Friday, February 26, 2010

The Logic of "Yield" in Calculations of Diversity:

The Logic of "Yield" in Calculations of Diversity:

It is not enough for the UC system to have policies that increase minority admissions. One often neglected issue is what the UC administration terms "yield rate": the percentage of students who receive offers of admission and then choose to enroll in the UC system.

K. Wayne Yang, an Assistant Professor of Ethnic Studies at UCSD recently wrote an open letter to the UC San Diego community. Yang makes reference to the 2007 UCSD "Yield Report" and analyzes some of the underlying causes of the UCSD's extremely low yield rate for historically underrepresented minorities (only about 13% of African American" admitted to UCSD choose to enroll there). As Professor Yang puts it, "We have a 1.3% African-American student enrollment, not simply because of poor admissions, but because admitted students don’t choose to come to UCSD."

A UC Office of the President chart lists the "Applications, Admissions, and Enrollment of California Resident Freshmen from 1995-2005." In 2005, yield rates for Asian Americans, East Indian and Pakistani Americans, and Filipino Americans were higher than the overall yield rate (53%). Yield rates for all other groups were lower -- African American and American Indian yield rates were the lowest.

Asian American: 67% (9761/14,559)
East Indian/Pakistani: 63% (957/1511)
Filipino American: 54% (1536/2833)
Other: 51% (539/1052)
Unknown: 50% (1420/2824)
Latino: 49% (1192/2431)
White: 47% (10,165/21,779)
Chicano: 47% (3460/7226)
African American: 46% (909/1961)
American Indian: 43% (144/326)

One unstated reason why President Yudof has made statements like "they'll be fine" in reference to how Asian Americans will be affected by the new 2012 admissions policy may have to do with a belief that current yield rates will remain largely the same after the policy takes effect. (E.g. even if the admissions numbers of Asian Americans go down, the yield rate will still be "high" and may even increase).

BOARS admits that the UCOP studies lack predictive power because they are unable to "model [future applicant] behavior by extrapolating on the basis of past applicant behavior." This problem is exacerbated because, "[a]s we enter an era of substantial demographic shifts and financial uncertainty, the ability to predict which students will apply and where they will apply is even more uncertain."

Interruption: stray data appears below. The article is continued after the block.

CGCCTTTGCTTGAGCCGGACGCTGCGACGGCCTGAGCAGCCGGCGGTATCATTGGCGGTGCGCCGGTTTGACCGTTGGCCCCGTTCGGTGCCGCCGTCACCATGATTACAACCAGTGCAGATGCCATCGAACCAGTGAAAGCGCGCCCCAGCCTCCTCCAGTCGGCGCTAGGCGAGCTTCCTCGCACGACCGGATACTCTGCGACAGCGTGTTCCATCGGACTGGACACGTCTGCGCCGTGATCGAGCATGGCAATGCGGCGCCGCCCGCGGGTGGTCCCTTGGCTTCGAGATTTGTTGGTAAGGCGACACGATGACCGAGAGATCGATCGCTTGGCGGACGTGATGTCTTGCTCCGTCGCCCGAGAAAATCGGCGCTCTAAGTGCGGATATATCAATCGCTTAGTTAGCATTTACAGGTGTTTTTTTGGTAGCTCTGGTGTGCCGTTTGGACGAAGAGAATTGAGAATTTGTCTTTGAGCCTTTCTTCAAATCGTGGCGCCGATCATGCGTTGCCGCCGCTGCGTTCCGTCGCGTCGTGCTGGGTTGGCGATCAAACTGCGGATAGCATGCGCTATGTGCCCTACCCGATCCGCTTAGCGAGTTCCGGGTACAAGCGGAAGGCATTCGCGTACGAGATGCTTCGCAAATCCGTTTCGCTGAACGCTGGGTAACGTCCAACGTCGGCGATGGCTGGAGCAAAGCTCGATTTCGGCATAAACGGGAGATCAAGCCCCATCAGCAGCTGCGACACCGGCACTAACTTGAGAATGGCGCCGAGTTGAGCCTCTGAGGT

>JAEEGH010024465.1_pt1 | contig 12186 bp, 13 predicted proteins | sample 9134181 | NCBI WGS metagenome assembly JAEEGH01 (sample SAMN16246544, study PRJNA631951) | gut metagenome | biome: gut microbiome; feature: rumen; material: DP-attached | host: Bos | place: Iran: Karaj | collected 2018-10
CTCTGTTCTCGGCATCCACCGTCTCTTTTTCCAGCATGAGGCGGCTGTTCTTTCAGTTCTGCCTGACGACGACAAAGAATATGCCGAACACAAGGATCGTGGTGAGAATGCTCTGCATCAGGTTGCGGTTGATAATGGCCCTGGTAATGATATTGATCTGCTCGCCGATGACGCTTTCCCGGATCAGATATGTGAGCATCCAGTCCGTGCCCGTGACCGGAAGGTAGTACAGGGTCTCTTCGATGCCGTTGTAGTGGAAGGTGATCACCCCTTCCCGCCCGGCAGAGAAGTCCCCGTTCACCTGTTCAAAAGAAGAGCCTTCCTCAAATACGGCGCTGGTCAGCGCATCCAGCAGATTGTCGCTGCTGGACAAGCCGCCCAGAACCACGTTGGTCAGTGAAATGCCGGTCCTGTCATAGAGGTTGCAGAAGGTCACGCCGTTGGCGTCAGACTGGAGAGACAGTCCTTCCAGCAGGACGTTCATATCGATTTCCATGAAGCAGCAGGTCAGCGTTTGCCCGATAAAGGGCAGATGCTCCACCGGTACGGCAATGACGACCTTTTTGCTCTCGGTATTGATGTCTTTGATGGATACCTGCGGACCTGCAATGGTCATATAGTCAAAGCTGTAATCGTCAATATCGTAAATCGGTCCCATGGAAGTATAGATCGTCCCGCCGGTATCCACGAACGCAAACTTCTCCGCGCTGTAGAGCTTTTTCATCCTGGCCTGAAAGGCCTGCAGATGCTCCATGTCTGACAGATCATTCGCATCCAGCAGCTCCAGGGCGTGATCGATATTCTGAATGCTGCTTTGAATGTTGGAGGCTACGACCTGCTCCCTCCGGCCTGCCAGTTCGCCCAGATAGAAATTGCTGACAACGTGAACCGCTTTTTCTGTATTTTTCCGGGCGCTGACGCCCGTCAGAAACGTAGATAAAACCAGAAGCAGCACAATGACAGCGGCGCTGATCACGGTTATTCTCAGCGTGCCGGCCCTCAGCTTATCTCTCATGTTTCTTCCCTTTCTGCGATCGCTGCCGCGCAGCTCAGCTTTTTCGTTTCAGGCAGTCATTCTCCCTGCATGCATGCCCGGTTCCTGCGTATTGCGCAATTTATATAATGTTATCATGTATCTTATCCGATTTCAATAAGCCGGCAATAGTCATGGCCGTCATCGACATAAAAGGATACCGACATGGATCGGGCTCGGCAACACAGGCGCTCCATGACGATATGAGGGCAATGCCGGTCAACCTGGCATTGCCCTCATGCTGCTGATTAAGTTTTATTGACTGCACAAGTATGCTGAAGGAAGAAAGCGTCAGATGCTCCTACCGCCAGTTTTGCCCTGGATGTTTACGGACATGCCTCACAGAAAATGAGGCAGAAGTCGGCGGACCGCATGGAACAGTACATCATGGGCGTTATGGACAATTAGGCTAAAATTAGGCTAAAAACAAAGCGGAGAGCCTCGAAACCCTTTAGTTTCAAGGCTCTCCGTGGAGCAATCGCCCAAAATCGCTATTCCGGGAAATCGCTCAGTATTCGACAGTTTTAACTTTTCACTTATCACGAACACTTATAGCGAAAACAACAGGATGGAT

Of course, if neither BOARS nor UCOP can properly model future behavior based on past yield rates, then there is no clear reason why anyone should assert that Asian Americans, or any other group, will be fine.

But UCs low yield rates for underrepresented minorities do give reason for concern about the efficacy of the new 2012 admissions policy. As the UCSD Yield Report argues: "simply admitting highly qualified students to the campus does not guarantee enrollments. This is especially true for historically underrepresented minority populations."

Professor Yang points out that despite the particularly dismal yield rates at UCSD, the recommendations for structural changes at UC San Diego for improving yield have "by-and-large NOT been implemented despite 2 years of research and 3 years of reading time." Yield rates for underrepresented minorities at UCSD and other UC campuses will continue to be low without fundamental structural changes to support organizations and campus institutions that aid underrepresented students and address campus climates that dissuade minorities from attending a UC campus in the first place.

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